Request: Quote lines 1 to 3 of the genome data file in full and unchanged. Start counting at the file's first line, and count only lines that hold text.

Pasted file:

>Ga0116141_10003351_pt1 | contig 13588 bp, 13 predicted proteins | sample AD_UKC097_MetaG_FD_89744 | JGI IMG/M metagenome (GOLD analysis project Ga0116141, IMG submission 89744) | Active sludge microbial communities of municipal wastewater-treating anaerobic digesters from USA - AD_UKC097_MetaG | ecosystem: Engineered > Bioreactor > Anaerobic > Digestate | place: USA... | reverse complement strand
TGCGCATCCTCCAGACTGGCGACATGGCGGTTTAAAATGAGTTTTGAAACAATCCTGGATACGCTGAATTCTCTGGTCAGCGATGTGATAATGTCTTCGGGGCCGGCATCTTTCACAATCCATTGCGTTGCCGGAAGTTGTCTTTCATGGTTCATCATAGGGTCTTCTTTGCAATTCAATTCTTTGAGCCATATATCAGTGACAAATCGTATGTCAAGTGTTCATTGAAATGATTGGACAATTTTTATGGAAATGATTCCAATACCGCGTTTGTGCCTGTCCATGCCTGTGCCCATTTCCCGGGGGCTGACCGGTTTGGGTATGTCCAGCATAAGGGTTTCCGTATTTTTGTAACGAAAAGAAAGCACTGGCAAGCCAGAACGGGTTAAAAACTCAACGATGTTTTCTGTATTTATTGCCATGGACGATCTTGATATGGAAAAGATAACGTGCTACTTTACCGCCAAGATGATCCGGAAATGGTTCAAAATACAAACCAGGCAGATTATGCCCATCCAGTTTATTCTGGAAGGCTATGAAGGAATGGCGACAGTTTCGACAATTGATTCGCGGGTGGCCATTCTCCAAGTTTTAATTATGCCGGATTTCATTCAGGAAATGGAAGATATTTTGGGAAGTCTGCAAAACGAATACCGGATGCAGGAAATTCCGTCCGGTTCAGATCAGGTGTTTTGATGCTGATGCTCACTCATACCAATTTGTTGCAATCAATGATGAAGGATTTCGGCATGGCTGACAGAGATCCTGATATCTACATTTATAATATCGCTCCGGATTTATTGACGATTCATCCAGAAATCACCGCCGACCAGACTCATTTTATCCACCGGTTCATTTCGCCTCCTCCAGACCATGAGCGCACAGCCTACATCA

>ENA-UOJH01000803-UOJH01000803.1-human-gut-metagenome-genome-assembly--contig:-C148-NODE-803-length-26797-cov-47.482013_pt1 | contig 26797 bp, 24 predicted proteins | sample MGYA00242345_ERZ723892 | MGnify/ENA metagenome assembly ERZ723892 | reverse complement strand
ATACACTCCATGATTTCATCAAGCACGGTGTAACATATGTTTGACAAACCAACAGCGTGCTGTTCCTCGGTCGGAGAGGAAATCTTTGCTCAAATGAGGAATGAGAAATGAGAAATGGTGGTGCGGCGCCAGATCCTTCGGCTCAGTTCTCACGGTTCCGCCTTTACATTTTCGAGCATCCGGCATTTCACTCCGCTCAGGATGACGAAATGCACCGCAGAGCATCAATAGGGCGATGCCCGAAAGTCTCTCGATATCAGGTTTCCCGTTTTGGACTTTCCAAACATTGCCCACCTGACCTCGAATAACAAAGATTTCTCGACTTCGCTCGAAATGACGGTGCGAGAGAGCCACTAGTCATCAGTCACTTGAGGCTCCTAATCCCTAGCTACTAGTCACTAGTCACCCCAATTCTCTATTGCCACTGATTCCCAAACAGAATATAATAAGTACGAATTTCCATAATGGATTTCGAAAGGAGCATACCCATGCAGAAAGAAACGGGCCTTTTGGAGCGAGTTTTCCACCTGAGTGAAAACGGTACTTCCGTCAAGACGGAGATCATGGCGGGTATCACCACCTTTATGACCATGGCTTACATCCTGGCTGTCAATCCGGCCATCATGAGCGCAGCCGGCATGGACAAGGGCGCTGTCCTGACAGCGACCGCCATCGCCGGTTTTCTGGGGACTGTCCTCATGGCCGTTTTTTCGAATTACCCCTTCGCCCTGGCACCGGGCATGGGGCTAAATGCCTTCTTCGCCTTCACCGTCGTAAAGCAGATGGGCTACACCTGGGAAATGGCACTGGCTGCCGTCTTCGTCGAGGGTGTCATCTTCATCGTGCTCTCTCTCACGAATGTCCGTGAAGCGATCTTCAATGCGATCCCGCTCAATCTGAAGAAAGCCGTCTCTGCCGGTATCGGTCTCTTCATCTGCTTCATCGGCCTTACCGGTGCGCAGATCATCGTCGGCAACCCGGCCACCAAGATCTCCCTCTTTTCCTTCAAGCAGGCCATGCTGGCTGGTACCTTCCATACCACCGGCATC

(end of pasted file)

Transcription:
>Ga0116141_10003351_pt1 | contig 13588 bp, 13 predicted proteins | sample AD_UKC097_MetaG_FD_89744 | JGI IMG/M metagenome (GOLD analysis project Ga0116141, IMG submission 89744) | Active sludge microbial communities of municipal wastewater-treating anaerobic digesters from USA - AD_UKC097_MetaG | ecosystem: Engineered > Bioreactor > Anaerobic > Digestate | place: USA... | reverse complement strand
TGCGCATCCTCCAGACTGGCGACATGGCGGTTTAAAATGAGTTTTGAAACAATCCTGGATACGCTGAATTCTCTGGTCAGCGATGTGATAATGTCTTCGGGGCCGGCATCTTTCACAATCCATTGCGTTGCCGGAAGTTGTCTTTCATGGTTCATCATAGGGTCTTCTTTGCAATTCAATTCTTTGAGCCATATATCAGTGACAAATCGTATGTCAAGTGTTCATTGAAATGATTGGACAATTTTTATGGAAATGATTCCAATACCGCGTTTGTGCCTGTCCATGCCTGTGCCCATTTCCCGGGGGCTGACCGGTTTGGGTATGTCCAGCATAAGGGTTTCCGTATTTTTGTAACGAAAAGAAAGCACTGGCAAGCCAGAACGGGTTAAAAACTCAACGATGTTTTCTGTATTTATTGCCATGGACGATCTTGATATGGAAAAGATAACGTGCTACTTTACCGCCAAGATGATCCGGAAATGGTTCAAAATACAAACCAGGCAGATTATGCCCATCCAGTTTATTCTGGAAGGCTATGAAGGAATGGCGACAGTTTCGACAATTGATTCGCGGGTGGCCATTCTCCAAGTTTTAATTATGCCGGATTTCATTCAGGAAATGGAAGATATTTTGGGAAGTCTGCAAAACGAATACCGGATGCAGGAAATTCCGTCCGGTTCAGATCAGGTGTTTTGATGCTGATGCTCACTCATACCAATTTGTTGCAATCAATGATGAAGGATTTCGGCATGGCTGACAGAGATCCTGATATCTACATTTATAATATCGCTCCGGATTTATTGACGATTCATCCAGAAATCACCGCCGACCAGACTCATTTTATCCACCGGTTCATTTCGCCTCCTCCAGACCATGAGCGCACAGCCTACATCA

>ENA-UOJH01000803-UOJH01000803.1-human-gut-metagenome-genome-assembly--contig:-C148-NODE-803-length-26797-cov-47.482013_pt1 | contig 26797 bp, 24 predicted proteins | sample MGYA00242345_ERZ723892 | MGnify/ENA metagenome assembly ERZ723892 | reverse complement strand